You’ve heard the saying, "Two things you should never watch being made -- a law and sausage." I don't agree with half of that. I've been involved in lawmaking as a Lieutenant Governor presiding over the State Senate and as a Governor negotiating every step of the process with a legislature that was 90 percent Democrat. I've also seen sausage made.
I still eat sausage.
For the faint of heart and those without a strong stomach, seeing the process of politics become the process of governing can result in serious reactions. It's not a pretty process. It can be tedious, exasperating, and embarrassing. But let me let you in on a little secret: it’s supposed to be!
Recently, some Congressional Democrats have been publicly ranting over what an offense to “our democracy” it is that they can’t ram through their agenda with a one-vote majority. Some are pushing to blow up the system that slows down their efforts to enact what they claim “the people” (i.e., “them”) want, from eliminating the Senate filibuster to stacking the Supreme Court with partisan political appointees.
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This is what John Adams called “the tyranny of the majority.” It’s not only poison to the American system, it’s also a really stupid political tactic. Apparently, Sens. Kyrsten Sinema and Joe Manchin were the only Democrats who understood how dumb it is to strip all power from the minority when you’re just one election and one seat away from being the minority yourself (see the 2022 House elections.)
As hard as it may be to believe, making a law was never designed by our Founding Fathers to be quick and simple. When they wrote and approved the Constitution, they intended for the passage of a bill into law to be a hard slog. They feared that passion would overwhelm reason and thoughtfulness, and so they built in plenty of speed bumps to make sure that a bill never whizzed through Congress and got signed by the President as hurriedly as some celebrities go through rounds of rehab.
Now, I'm pretty sure that the Founding Fathers didn't want total gridlock in Congress, but as much as it may surprise you, they would prefer gridlock to haste. Why? Because they feared government in the same way I fear snakes, spiders, and sharks. They knew that the sheer power of it is an intoxicant and that most of the people who enter government will be like sixteen-year-old boys with keys to the liquor cabinet whose parents are gone for the weekend.Watching Congress make laws and oversee regulation is a lot like watching sixteen-year-olds with booze and a BMW. You get the distinct impression that they have no business with either one, and a crash is inevitable.
This is why I have long been a proponent of term limits, which are hardly a new idea. The concept dates back to ancient Rome and Greece, with the great Greek philosopher Aristotle observing, “It is not so easy to do wrong in a short as in a long tenure of office.”
This idea was most famously summed up many years later by English historian, politician and author Lord Acton, who said, “Power tends to corrupt, and absolute power corrupts absolutely. Great men are almost always bad men.” The current DC bureaucracy seems to be trying their best to become a living illustration that absolute power corrupts absolutely and turns you into a bad person.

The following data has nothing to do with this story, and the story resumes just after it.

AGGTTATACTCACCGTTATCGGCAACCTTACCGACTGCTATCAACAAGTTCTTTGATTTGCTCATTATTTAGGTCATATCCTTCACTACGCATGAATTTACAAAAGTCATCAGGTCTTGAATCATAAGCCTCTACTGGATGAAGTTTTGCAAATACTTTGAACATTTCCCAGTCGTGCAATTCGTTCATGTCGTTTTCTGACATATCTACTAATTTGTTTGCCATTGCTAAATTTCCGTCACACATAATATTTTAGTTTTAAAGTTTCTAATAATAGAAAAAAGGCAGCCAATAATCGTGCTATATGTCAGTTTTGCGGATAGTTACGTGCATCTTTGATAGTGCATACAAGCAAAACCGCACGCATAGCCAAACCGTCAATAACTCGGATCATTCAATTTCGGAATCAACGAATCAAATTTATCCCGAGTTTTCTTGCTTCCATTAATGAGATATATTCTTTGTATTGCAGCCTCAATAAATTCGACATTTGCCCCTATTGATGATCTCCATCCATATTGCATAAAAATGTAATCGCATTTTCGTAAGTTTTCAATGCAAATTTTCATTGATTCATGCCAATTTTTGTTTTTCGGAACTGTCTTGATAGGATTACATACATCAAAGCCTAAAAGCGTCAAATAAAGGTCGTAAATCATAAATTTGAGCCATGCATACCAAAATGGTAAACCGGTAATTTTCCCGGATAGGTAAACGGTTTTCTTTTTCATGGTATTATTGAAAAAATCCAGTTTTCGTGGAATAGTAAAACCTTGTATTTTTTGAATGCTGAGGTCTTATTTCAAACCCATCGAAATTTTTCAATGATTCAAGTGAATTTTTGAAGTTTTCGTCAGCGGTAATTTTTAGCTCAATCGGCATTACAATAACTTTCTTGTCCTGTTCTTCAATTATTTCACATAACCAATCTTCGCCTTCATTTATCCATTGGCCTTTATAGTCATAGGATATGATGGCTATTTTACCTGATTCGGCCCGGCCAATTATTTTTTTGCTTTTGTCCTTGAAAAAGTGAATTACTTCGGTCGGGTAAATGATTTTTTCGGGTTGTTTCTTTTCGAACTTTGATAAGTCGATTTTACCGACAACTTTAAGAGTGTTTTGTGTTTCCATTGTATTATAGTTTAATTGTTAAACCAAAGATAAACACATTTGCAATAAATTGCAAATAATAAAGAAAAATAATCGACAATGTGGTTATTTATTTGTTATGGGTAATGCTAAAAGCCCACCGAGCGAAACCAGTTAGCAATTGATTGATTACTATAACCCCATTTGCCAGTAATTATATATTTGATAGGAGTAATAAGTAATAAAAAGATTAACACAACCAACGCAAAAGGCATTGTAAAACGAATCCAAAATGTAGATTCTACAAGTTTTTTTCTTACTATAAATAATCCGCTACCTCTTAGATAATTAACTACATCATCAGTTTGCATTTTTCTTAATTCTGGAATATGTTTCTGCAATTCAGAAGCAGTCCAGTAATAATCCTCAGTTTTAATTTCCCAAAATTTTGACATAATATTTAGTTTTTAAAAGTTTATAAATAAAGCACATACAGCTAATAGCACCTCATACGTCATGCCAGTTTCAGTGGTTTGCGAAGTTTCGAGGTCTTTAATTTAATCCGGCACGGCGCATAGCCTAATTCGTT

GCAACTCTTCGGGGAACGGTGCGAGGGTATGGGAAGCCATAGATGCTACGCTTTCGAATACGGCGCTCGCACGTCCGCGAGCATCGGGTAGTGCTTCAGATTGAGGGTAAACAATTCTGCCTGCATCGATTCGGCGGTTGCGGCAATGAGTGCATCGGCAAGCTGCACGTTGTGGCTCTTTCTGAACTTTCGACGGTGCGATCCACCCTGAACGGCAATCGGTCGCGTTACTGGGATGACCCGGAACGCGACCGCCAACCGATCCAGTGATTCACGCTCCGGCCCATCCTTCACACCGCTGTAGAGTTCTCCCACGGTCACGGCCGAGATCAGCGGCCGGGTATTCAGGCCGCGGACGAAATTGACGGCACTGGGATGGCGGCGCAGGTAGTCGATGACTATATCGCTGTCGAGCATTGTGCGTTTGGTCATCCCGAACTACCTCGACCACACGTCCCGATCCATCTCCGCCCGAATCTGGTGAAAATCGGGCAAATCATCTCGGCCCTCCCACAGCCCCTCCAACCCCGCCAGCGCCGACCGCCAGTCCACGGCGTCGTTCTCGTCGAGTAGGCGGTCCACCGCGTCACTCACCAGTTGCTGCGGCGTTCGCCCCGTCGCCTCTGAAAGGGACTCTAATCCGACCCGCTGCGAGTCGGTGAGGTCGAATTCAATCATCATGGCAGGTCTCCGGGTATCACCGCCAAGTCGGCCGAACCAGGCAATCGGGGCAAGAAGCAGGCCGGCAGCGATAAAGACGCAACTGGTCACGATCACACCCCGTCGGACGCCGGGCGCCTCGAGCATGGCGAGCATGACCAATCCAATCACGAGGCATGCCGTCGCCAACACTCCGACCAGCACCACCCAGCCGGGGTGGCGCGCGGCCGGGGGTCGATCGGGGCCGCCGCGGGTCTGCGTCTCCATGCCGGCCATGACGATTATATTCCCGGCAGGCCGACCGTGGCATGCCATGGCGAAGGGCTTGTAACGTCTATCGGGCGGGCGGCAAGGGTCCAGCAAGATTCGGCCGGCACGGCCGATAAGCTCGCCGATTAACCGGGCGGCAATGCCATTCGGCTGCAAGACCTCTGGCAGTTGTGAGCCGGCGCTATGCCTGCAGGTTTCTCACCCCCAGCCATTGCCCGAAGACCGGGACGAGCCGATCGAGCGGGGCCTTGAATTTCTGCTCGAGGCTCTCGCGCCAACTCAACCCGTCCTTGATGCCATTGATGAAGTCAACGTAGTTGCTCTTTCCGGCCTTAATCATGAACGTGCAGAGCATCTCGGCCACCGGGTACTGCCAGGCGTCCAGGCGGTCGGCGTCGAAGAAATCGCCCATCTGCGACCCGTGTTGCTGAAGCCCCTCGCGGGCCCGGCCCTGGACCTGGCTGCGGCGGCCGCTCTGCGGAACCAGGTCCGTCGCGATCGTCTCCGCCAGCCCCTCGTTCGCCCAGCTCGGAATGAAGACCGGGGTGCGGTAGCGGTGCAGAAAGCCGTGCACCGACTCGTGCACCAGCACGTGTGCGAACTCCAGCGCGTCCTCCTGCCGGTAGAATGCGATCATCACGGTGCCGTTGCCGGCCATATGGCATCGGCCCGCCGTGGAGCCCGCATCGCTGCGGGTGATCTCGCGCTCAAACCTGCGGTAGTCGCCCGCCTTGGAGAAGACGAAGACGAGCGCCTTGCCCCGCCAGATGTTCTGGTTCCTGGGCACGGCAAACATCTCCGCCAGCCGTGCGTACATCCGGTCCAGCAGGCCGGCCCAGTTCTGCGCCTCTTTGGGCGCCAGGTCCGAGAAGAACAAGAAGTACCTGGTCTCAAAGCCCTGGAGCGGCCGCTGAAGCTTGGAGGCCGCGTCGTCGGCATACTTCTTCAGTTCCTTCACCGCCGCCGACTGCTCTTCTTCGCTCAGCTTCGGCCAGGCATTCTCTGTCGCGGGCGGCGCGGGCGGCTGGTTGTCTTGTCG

In 1807, half-way through his own second term, President Thomas Jefferson warned that "if some termination to the services of the chief Magistrate be not fixed by the Constitution, or supplied by practice, his office, nominally four years, will in fact become for life."
The popular novelist James Fenimore Cooper summed up the prevailing American attitude in 1838 when he said that "contact with the affairs of state is one of the most corrupting of the influences to which men are exposed." This might explain why so many of them retire (if they ever do retire) as multi-millionaires after a life selflessly devoted to “public service.”
Historian Robert Struble notes that the American preference for turnover in leadership was so deeply ingrained that it took until the twentieth century for the concept of “career politicians” to take hold. Unfortunately, among the many bad ideas that arose in the twentieth century, like Nazism, socialism, and letting movie actors talk, came the argument that a lifetime of "experience" in government was a far more valuable asset than a fresh perspective or a knowledge of business, farming, or other fields in which the vast majority of Americans work. Not everyone swallowed that argument, including twentieth-century Presidents of both parties.
In 1953, after deciding not to run for a third term, Democrat President Harry Truman said:
“In my opinion, eight years as President is enough and sometimes too much for any man to serve in that capacity. There is a lure in power. It can get into a man's blood just as gambling and lust for money have been known to do.”
Interesting quote, considering that he became President only because he was Franklin Roosevelt's Vice President when FDR died in office shortly after being reelected to his fourth term.
Republican Calvin Coolidge, who was President in the 1920s, said:
“When a man begins to feel that he is the only one who can lead in this republic, he is guilty of treason to the spirit of our institutions...It is difficult for men in high office to avoid the malady of self-delusion. They are always surrounded by worshipers. They are constantly, and for the most part sincerely, assured of their greatness. They live in an artificial atmosphere of adulation and exaltation which sooner or later impairs their judgment. They are in grave danger of becoming careless and arrogant.”
Old “Silent Cal” must have been truly passionate about this subject because I believe those are the most words he ever said in one sitting.